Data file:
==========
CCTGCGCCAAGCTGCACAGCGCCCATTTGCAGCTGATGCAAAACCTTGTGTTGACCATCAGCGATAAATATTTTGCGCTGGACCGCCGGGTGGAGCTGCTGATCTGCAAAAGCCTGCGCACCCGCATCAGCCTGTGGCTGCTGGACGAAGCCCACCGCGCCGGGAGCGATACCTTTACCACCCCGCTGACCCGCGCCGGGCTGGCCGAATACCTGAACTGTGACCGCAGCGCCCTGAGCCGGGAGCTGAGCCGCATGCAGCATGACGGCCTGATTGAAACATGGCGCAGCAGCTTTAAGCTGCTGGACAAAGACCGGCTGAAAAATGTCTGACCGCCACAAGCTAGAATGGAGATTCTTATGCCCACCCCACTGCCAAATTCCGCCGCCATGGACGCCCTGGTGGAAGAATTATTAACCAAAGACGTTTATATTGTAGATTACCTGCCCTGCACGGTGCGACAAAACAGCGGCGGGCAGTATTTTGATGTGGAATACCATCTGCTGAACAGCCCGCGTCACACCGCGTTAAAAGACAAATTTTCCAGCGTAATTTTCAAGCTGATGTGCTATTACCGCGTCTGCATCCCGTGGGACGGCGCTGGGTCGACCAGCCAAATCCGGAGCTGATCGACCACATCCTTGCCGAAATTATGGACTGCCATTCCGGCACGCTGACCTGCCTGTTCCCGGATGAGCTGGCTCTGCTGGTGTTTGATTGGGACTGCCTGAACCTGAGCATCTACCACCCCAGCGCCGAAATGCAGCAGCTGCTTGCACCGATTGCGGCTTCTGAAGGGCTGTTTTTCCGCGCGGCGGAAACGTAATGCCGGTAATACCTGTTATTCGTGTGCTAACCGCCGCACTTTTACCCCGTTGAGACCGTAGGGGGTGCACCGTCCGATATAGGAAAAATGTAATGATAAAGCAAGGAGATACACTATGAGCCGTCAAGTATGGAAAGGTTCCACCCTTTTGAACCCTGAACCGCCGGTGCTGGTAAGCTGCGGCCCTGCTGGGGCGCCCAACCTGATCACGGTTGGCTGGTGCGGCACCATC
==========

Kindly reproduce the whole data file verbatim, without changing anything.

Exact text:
CCTGCGCCAAGCTGCACAGCGCCCATTTGCAGCTGATGCAAAACCTTGTGTTGACCATCAGCGATAAATATTTTGCGCTGGACCGCCGGGTGGAGCTGCTGATCTGCAAAAGCCTGCGCACCCGCATCAGCCTGTGGCTGCTGGACGAAGCCCACCGCGCCGGGAGCGATACCTTTACCACCCCGCTGACCCGCGCCGGGCTGGCCGAATACCTGAACTGTGACCGCAGCGCCCTGAGCCGGGAGCTGAGCCGCATGCAGCATGACGGCCTGATTGAAACATGGCGCAGCAGCTTTAAGCTGCTGGACAAAGACCGGCTGAAAAATGTCTGACCGCCACAAGCTAGAATGGAGATTCTTATGCCCACCCCACTGCCAAATTCCGCCGCCATGGACGCCCTGGTGGAAGAATTATTAACCAAAGACGTTTATATTGTAGATTACCTGCCCTGCACGGTGCGACAAAACAGCGGCGGGCAGTATTTTGATGTGGAATACCATCTGCTGAACAGCCCGCGTCACACCGCGTTAAAAGACAAATTTTCCAGCGTAATTTTCAAGCTGATGTGCTATTACCGCGTCTGCATCCCGTGGGACGGCGCTGGGTCGACCAGCCAAATCCGGAGCTGATCGACCACATCCTTGCCGAAATTATGGACTGCCATTCCGGCACGCTGACCTGCCTGTTCCCGGATGAGCTGGCTCTGCTGGTGTTTGATTGGGACTGCCTGAACCTGAGCATCTACCACCCCAGCGCCGAAATGCAGCAGCTGCTTGCACCGATTGCGGCTTCTGAAGGGCTGTTTTTCCGCGCGGCGGAAACGTAATGCCGGTAATACCTGTTATTCGTGTGCTAACCGCCGCACTTTTACCCCGTTGAGACCGTAGGGGGTGCACCGTCCGATATAGGAAAAATGTAATGATAAAGCAAGGAGATACACTATGAGCCGTCAAGTATGGAAAGGTTCCACCCTTTTGAACCCTGAACCGCCGGTGCTGGTAAGCTGCGGCCCTGCTGGGGCGCCCAACCTGATCACGGTTGGCTGGTGCGGCACCATC